Gauge: 21 sts and 30 rows/rnds = 4” [10 cm] in St st after wet blocking

Yarn: Stylecraft Special DK (100% Acrylic; 323 yards [295 meters]/100 grams): 1218 Parchment (MC, 3 (3, 3, 4, 4, 4, 5, 5, 5, 5) balls), 1257 Fiesta (CC, 1 (1, 1, 2, 2, 2, 2, 2, 2, 2) balls)

Needles: US size 7 (4.5 mm) 24” circular and DPNs, US size 6 (4.0 mm) 16” circular and DPNs

Notions: Markers (2), removable markers (2), waste yarn or spare needle for holding live sts, tapestry needle

Pattern Notes
This pattern is worked from the top down. The Back is worked flat as far as the armholes with short row shaping for the shoulders. The Front is worked flat as far as the armholes with short row shaping for the shoulders and neckline. The Front and Back are joined and the sweater is worked in the round as far as the split hem, which is worked flat with an intarsia i-cord edging. The Sleeve stitches are picked up from the armhole. The Sleeves are worked in the round with decreases along their length until a ribbed cuff is worked. The Neckband stitches are picked up along the Neckline edge and the Neckband is worked in the round.

*Affiliate link.

Wednesday, 13 May 2020

Hiding in the Bamboo: a new sock pattern!

When I’m out and about, or at home on the sofa watching TV, I like to knit socks that are just one step up from vanilla: socks that have just enough patterning to keep me interested and to mark progress. Hiding in the Bamboo are just that: the socks feature an all-over rib-pattern that is easy to memorize, with just two rows that are different in every ten-round repeat. The socks were inspired by the yarn – the colour made me think of walks round the bamboo plantation in our local botanical garden, where the kids love to hide, before jumping out and shouting ‘boo’ while I hunt for them.

The socks are knitted from the top down using a standard heel flap and gusset construction. The foot length of the socks is adjustable to fit.

The pattern is written to be needle-neutral and can be knitted using either the magic-loop technique, short circulars or DPNs, depending on your individual preference. The pattern also features helpful hints for beginners.

If you fancy making your own Hiding in the Bamboo socks, you can get 20% off with the code BAMBOO until Wednesday 20th May 2020, all time zones, alternatively, all fof my indivdual patterns are buy one, get one free until the pubs reopen in the UK! Add both patterns to your basket and the cheapest will be free. Only one offer can be applied per basket.

The socks are knitted in MillaMia Naturally Soft Sock,* a wool/nylon blend 4-ply sock yarn. The yarn comes in a huge array of beautiful muted shades and is available as 50 g balls, making it perfect for mixing and matching. Yarn support was kindly provided by LoveCrafts.*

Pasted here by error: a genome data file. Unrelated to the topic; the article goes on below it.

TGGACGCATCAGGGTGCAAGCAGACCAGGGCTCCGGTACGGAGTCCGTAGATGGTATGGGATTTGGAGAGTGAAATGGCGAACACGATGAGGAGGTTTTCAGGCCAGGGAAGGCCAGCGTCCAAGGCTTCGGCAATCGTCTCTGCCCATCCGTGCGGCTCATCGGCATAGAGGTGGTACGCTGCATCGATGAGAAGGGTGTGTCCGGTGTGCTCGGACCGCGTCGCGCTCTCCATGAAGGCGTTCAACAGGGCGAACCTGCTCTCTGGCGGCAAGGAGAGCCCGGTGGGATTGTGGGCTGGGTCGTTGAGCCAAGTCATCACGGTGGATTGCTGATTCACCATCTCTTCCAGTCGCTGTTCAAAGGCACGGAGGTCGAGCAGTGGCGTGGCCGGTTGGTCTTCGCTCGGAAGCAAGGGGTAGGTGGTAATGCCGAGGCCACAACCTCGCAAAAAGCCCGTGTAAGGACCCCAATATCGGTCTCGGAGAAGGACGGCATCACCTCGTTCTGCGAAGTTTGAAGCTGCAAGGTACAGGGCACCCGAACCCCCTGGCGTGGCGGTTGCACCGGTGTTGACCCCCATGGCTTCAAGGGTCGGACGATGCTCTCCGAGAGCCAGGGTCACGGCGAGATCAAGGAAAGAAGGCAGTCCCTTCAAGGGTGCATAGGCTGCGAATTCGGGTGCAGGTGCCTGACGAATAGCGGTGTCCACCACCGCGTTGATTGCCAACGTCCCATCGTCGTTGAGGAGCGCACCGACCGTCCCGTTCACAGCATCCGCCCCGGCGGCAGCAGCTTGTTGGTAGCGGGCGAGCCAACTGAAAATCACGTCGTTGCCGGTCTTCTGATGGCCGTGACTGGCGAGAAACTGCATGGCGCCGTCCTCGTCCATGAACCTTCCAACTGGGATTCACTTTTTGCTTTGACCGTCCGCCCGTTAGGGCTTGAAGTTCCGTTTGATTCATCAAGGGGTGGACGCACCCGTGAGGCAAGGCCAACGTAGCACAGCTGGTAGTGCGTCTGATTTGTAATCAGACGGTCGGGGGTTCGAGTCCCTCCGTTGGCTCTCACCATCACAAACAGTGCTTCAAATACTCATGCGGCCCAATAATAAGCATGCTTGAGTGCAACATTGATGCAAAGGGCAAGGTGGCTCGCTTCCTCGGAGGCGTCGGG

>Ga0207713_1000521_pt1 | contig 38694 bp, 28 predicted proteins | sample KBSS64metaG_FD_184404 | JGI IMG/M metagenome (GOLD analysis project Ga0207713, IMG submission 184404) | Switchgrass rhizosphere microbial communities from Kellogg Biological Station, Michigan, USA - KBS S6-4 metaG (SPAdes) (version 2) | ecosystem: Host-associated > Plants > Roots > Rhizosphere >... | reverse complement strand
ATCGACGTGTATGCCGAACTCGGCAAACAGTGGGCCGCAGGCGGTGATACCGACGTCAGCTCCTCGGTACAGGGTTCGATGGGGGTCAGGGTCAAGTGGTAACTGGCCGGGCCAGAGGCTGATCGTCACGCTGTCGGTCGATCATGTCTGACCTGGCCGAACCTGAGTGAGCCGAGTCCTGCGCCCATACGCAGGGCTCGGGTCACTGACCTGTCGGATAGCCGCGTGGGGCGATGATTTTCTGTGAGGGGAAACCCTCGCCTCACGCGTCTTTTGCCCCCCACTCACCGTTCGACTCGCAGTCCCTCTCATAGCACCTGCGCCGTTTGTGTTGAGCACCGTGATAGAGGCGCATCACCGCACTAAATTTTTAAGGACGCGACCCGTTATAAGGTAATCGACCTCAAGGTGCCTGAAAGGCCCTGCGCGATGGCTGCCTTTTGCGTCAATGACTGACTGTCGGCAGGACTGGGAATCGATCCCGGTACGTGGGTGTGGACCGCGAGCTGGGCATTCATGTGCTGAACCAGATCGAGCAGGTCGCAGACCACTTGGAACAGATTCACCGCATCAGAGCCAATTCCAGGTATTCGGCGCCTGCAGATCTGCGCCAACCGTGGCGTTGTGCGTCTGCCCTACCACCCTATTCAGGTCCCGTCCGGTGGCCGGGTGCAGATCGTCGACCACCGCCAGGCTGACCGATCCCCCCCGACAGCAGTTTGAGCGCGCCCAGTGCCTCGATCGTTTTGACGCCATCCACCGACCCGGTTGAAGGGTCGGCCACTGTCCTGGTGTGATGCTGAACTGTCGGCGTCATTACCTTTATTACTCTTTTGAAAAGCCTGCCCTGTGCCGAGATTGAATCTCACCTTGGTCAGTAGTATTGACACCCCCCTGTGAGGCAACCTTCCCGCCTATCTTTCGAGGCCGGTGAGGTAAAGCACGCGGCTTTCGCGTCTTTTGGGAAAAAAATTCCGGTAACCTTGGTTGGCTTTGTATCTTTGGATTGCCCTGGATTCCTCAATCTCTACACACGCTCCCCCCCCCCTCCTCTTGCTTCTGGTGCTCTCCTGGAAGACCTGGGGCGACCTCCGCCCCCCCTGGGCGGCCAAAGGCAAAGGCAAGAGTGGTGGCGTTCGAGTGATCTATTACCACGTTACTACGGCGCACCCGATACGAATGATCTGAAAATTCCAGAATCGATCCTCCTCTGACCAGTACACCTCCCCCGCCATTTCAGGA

Want to cast on right away? You can get your copy here.


SizesXS (S, M, L, XL)

Finished sock circumferences: 13 (17, 20.5, 24.5, 28) cm [5.25 (6.75, 8.25, 9.75, 11.25) in]; for the best fit, choose a size that is approximately 2.5 cm [1 in] smaller than your foot circumference.

Leg length to heel: 12.5 (15, 18, 20.5, 23) cm [5 (6, 7, 8, 9) in].

Foot length is adjustable.

32 sts and 44 rnds = 10 cm [4 in] in stocking stitch and worked in the rnd on 2.5 mm (US 1.5) needle(s) after wet blocking, or size needed to obtain correct tension.

4ply-weight sock yarn in the following colours and amounts (yardages are approximate as the amount of yarn used will depend on the length of the foot, which is adjustable): 130 (215, 315, 440, 565) m [145, 240, 345, 485, 620) yds]

I would recommend using a dedicated sock yarn that is tightly plied wool and has some nylon content for durability.

  • 2.5 mm (US 1.5) DPNs, 15 cm [6 in], set of 5, or
  • 2.5 mm (US 1.5) circular needle, at least 80 cm [32 in] in length to work magic loop, or
  • 2.5 mm (US 1.5) circular needle, 22.5 cm [9 in] in length
  • Stitch markers x 5

The sample details are as follows: MillaMia Naturally Soft Sock (4-ply, 200 m per 50 g ball, 75% wool, 25% nylon) in 522 Laurel. Knitted in size M.

Pattern edited by Jo Torr.

*Affiliate link.

Monday, 11 May 2020


For the first few weeks that the UK was in lockdown, I got very little knitting (or anything really) done. My mind was all over the place and I struggled to concentrate on anything for more than a few minutes. I'm out of that fug now, mostly because I have started setting myself some (nice, achievable) goals. In an attempt to help others make a little progress, I've started an accountability thread in my Ravelry group, and an accountability hashtag on Instagram: #weeklywipalong

What's the point of #weeklywipalong? It's all about sharing your goals so that you are accountable to someone else. I find that if I tell people my plans, I am much more likely to achieve them.

Your goals can be as big or small as you like: finish a neckband, knit a single sock, cast on a new project, knit a sleeve, etc. All crafts are welcome, and I've found it's really helped me to focus on working on one thing at a time and actually getting some things off the needles.

If you want to join in, you can comment in the chatter thread in my Ravelry group, or use the hashtag #weeklywipalong on Instagram.

Thursday, 7 May 2020

Make Four: a less ambitious Make Nine